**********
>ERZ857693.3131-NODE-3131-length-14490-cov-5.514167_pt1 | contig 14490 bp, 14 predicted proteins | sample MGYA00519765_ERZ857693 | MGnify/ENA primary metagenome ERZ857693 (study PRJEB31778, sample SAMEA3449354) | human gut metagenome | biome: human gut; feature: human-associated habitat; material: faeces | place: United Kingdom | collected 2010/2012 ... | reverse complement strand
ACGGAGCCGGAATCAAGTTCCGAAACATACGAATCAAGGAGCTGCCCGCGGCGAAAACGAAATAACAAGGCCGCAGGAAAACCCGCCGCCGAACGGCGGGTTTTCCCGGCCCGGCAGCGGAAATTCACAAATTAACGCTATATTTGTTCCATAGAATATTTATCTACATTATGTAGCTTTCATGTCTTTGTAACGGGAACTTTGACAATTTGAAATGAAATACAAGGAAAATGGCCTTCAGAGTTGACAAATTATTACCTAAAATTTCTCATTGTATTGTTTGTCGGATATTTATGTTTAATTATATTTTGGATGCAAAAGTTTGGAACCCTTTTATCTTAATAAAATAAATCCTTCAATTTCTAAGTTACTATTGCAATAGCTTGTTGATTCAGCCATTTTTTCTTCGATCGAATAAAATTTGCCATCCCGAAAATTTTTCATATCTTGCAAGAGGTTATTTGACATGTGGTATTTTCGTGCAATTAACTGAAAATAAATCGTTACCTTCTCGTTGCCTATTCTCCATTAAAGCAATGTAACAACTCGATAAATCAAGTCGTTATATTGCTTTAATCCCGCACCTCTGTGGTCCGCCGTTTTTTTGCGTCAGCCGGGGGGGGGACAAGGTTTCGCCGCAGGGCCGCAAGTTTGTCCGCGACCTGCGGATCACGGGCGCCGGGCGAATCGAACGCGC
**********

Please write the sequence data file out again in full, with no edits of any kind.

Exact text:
>ERZ857693.3131-NODE-3131-length-14490-cov-5.514167_pt1 | contig 14490 bp, 14 predicted proteins | sample MGYA00519765_ERZ857693 | MGnify/ENA primary metagenome ERZ857693 (study PRJEB31778, sample SAMEA3449354) | human gut metagenome | biome: human gut; feature: human-associated habitat; material: faeces | place: United Kingdom | collected 2010/2012 ... | reverse complement strand
ACGGAGCCGGAATCAAGTTCCGAAACATACGAATCAAGGAGCTGCCCGCGGCGAAAACGAAATAACAAGGCCGCAGGAAAACCCGCCGCCGAACGGCGGGTTTTCCCGGCCCGGCAGCGGAAATTCACAAATTAACGCTATATTTGTTCCATAGAATATTTATCTACATTATGTAGCTTTCATGTCTTTGTAACGGGAACTTTGACAATTTGAAATGAAATACAAGGAAAATGGCCTTCAGAGTTGACAAATTATTACCTAAAATTTCTCATTGTATTGTTTGTCGGATATTTATGTTTAATTATATTTTGGATGCAAAAGTTTGGAACCCTTTTATCTTAATAAAATAAATCCTTCAATTTCTAAGTTACTATTGCAATAGCTTGTTGATTCAGCCATTTTTTCTTCGATCGAATAAAATTTGCCATCCCGAAAATTTTTCATATCTTGCAAGAGGTTATTTGACATGTGGTATTTTCGTGCAATTAACTGAAAATAAATCGTTACCTTCTCGTTGCCTATTCTCCATTAAAGCAATGTAACAACTCGATAAATCAAGTCGTTATATTGCTTTAATCCCGCACCTCTGTGGTCCGCCGTTTTTTTGCGTCAGCCGGGGGGGGGACAAGGTTTCGCCGCAGGGCCGCAAGTTTGTCCGCGACCTGCGGATCACGGGCGCCGGGCGAATCGAACGCGC